31 Eminent Indians Call on the Iranian Government for Immediate Release of the seven Baha'i leaders

, , 2 Comments

Baha'is of India New Delhi, August 31, 2010 – Deeply distressed by the sentence of 20 years’ imprisonment, for the seven Iranian Baha’i leaders, on patently false and unjustifiable charges, 31 prominent Indians have issued an open letter appealing to the Iranian government to release the seven immediately and to ensure a fair and open appeal process in accordance to international standards of jurisprudence.

Signatories include prominent leaders from religious communities as well as leaders in various fields of endeavour: judiciary,  civil society organisations and academia. Justice Krishna Iyer, Mr. Fali Nariman, Mr. Soli Sorabjee, religious leaders – Archbishop Vincent Concesso, and Swami Agnivesh, as well as champions of human rights groups such as Miloon Kothari, Maja Daruwala, Suhas Chakma, and other civil society organizations, Rajesh Tandon, Ashok Khosla, George Verghese, Ajay Mehta,  and  the academia such as Prof. R. B. Singh, Prof. Amitabh Kundu, Prof. C. Raj Kumar, Prof. Tahir Mahmood,  have jointly expressed, “ India and Iran have had historic ties of language, poetry, architecture, music and religion. In the name of these ancient ties that bind our two nations, we call on the Government of Iran to act according to the provisions of the International Covenant on Civil and Political Rights which it has ratified. These provisions mandate the upholding of the principles of justice and freedom-principles cherished by all great religions of the world and all nations.”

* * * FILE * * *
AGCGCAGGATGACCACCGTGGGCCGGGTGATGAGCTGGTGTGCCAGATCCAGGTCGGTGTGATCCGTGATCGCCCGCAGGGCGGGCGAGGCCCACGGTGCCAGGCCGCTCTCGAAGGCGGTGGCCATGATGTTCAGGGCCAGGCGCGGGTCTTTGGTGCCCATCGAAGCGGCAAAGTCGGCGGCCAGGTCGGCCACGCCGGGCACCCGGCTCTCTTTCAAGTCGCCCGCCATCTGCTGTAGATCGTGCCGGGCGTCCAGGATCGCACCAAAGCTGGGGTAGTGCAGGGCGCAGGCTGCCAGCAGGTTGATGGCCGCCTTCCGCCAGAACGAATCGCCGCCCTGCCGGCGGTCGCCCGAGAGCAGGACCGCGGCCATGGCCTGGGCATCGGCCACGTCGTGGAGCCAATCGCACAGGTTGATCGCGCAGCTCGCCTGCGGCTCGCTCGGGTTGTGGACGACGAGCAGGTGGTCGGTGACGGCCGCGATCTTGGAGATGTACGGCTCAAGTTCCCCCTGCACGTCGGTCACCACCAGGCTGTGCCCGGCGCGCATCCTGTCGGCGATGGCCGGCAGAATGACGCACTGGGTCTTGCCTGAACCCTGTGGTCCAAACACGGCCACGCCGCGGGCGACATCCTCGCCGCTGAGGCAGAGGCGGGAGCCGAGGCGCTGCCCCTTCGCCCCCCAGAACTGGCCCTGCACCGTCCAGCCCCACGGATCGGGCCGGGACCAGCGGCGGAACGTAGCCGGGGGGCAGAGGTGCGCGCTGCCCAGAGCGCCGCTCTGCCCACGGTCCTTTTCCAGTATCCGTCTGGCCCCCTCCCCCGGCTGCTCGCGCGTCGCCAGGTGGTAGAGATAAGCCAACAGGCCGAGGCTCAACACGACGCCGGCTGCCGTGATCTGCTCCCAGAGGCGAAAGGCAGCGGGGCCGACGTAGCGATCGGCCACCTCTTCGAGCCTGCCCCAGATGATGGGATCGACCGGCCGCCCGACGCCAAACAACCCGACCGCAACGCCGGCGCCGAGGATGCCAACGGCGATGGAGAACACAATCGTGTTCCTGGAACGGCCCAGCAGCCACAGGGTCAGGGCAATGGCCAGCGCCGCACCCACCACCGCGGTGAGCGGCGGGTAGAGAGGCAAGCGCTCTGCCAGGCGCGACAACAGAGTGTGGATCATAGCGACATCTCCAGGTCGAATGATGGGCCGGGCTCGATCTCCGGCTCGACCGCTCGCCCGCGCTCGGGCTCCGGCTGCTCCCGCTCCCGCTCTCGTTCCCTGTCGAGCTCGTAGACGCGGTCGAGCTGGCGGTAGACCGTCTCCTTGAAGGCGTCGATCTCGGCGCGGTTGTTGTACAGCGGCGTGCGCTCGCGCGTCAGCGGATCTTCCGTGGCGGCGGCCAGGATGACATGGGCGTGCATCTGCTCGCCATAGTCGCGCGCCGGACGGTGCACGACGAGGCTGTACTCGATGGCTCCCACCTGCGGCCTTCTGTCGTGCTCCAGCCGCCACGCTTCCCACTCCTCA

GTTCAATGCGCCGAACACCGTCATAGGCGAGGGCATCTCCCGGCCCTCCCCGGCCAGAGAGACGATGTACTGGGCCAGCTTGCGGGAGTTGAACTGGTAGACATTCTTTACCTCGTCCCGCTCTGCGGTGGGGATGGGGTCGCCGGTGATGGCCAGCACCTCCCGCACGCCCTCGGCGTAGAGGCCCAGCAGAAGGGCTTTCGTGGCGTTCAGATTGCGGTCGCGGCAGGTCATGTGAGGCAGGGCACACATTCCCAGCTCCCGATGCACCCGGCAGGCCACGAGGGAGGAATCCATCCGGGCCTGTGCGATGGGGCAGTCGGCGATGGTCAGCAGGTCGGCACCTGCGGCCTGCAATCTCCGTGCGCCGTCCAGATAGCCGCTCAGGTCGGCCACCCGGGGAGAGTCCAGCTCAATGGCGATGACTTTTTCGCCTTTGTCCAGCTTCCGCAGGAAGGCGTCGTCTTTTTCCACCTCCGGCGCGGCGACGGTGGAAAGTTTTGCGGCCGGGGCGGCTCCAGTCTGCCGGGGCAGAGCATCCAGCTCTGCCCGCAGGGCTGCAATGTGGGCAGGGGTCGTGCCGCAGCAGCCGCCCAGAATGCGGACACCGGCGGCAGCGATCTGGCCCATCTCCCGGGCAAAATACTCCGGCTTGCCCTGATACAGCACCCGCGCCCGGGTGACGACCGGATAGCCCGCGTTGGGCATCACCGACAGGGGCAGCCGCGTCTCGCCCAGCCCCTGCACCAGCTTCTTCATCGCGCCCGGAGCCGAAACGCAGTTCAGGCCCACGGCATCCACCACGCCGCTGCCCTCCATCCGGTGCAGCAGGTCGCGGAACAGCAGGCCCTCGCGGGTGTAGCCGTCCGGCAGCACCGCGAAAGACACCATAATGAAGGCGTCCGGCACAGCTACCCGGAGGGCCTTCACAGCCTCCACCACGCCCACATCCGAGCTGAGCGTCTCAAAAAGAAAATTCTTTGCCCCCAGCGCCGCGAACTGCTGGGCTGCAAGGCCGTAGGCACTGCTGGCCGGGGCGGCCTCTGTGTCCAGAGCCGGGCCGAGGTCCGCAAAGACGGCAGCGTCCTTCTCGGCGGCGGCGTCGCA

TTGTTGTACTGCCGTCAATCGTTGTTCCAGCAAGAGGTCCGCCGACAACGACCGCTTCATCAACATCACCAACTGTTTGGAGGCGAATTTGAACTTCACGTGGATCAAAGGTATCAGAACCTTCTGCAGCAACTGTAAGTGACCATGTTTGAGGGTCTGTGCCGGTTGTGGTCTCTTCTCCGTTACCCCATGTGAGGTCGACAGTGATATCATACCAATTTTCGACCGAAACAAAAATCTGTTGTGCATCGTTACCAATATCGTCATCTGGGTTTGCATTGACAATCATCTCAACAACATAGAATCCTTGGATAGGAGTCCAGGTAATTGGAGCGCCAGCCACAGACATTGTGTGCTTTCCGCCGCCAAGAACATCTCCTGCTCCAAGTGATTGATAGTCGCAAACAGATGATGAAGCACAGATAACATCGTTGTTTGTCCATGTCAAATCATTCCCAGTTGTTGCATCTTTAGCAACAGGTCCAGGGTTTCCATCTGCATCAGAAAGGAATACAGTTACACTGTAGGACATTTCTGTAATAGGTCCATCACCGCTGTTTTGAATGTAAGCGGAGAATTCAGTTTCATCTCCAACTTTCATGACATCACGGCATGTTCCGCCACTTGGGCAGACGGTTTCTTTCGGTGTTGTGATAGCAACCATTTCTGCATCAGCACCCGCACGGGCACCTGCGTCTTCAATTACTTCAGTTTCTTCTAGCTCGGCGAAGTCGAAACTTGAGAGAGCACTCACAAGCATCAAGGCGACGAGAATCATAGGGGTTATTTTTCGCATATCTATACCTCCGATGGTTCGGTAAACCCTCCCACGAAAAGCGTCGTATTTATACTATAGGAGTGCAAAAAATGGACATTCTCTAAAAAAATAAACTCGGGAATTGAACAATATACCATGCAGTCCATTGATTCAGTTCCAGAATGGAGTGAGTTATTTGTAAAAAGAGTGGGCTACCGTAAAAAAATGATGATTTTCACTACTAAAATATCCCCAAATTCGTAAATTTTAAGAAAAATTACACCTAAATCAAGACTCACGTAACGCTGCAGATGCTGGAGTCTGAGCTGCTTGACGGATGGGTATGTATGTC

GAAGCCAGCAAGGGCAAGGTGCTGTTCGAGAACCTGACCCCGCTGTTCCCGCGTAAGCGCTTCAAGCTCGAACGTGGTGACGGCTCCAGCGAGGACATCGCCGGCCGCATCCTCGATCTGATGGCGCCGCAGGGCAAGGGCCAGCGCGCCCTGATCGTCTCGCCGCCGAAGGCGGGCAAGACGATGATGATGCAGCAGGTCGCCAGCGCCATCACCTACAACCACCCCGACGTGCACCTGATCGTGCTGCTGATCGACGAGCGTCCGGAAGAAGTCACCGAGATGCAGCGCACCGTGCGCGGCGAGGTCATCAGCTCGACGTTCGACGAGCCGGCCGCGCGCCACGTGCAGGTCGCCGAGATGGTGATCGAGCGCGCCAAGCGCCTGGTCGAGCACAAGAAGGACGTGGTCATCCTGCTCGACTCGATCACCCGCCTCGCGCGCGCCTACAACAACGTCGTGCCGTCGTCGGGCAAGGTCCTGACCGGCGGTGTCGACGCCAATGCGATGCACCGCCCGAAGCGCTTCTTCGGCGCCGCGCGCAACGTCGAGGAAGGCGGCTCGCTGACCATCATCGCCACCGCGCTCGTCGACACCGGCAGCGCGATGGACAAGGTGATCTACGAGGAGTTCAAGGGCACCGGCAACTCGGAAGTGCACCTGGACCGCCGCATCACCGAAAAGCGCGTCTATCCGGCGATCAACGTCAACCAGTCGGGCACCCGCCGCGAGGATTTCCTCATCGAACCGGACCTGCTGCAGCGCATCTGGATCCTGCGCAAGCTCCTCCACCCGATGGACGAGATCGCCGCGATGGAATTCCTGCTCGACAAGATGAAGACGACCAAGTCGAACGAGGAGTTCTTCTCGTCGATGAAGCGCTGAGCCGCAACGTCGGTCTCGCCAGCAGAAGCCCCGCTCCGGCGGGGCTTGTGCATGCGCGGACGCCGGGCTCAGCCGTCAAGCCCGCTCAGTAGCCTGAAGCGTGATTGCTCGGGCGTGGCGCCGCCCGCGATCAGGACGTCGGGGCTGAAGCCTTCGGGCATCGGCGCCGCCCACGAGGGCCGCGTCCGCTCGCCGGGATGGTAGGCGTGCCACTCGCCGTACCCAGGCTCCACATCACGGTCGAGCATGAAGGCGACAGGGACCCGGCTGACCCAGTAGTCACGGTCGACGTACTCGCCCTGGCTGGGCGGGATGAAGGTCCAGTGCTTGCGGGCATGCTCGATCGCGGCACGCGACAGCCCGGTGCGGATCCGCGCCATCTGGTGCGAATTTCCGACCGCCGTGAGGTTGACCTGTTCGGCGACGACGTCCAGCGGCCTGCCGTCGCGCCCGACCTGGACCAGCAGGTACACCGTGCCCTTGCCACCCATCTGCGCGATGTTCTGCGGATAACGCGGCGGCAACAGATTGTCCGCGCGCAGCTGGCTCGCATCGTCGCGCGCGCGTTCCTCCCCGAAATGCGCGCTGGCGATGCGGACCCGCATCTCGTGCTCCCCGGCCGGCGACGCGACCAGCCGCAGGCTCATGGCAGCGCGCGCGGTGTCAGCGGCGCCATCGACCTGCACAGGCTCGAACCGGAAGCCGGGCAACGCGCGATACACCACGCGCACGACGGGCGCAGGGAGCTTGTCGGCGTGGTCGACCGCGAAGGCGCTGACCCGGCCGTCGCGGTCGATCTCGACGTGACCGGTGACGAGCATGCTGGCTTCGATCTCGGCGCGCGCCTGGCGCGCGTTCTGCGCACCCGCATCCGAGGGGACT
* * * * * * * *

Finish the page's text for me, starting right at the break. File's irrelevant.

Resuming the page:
Maja Daruwala, Director of the Commonwealth Human Rights Initiative, on behalf of all the signatories sent the open letter to the Ambassador of the Islamic Republic of Iran. The letter says, “truth is that the only crime that these seven individuals – two women and five men, the oldest among them being 77 years old – have committed is that they are Baha’is. They are peace – loving and obedient to the law of their land and have worked for the betterment of Iranian society.”

“In speaking up for these seven Bahá’í leaders we are therefore also standing up for the 300,000 Iranian Baha’is, who constitute that country’s largest religious minority, whose lives have been blighted and whose progress has been crippled by the injustices that have so systematically and remorselessly been visited upon them.”

UN agencies, governments, parliaments, NGOs and prominent individuals across the globe – including an increasing number of Iranians – have raised their voice against this unjust verdict and the systematic persecution of the Baha’is in Iran. United States, UK, Netherland, France, Germany, Canada, Australia and New Zealand and the European Union have issued statements condemning this sentence. Amnesty International, Human Watch and the International Commission for Religious Freedom, amongst others have issues statements.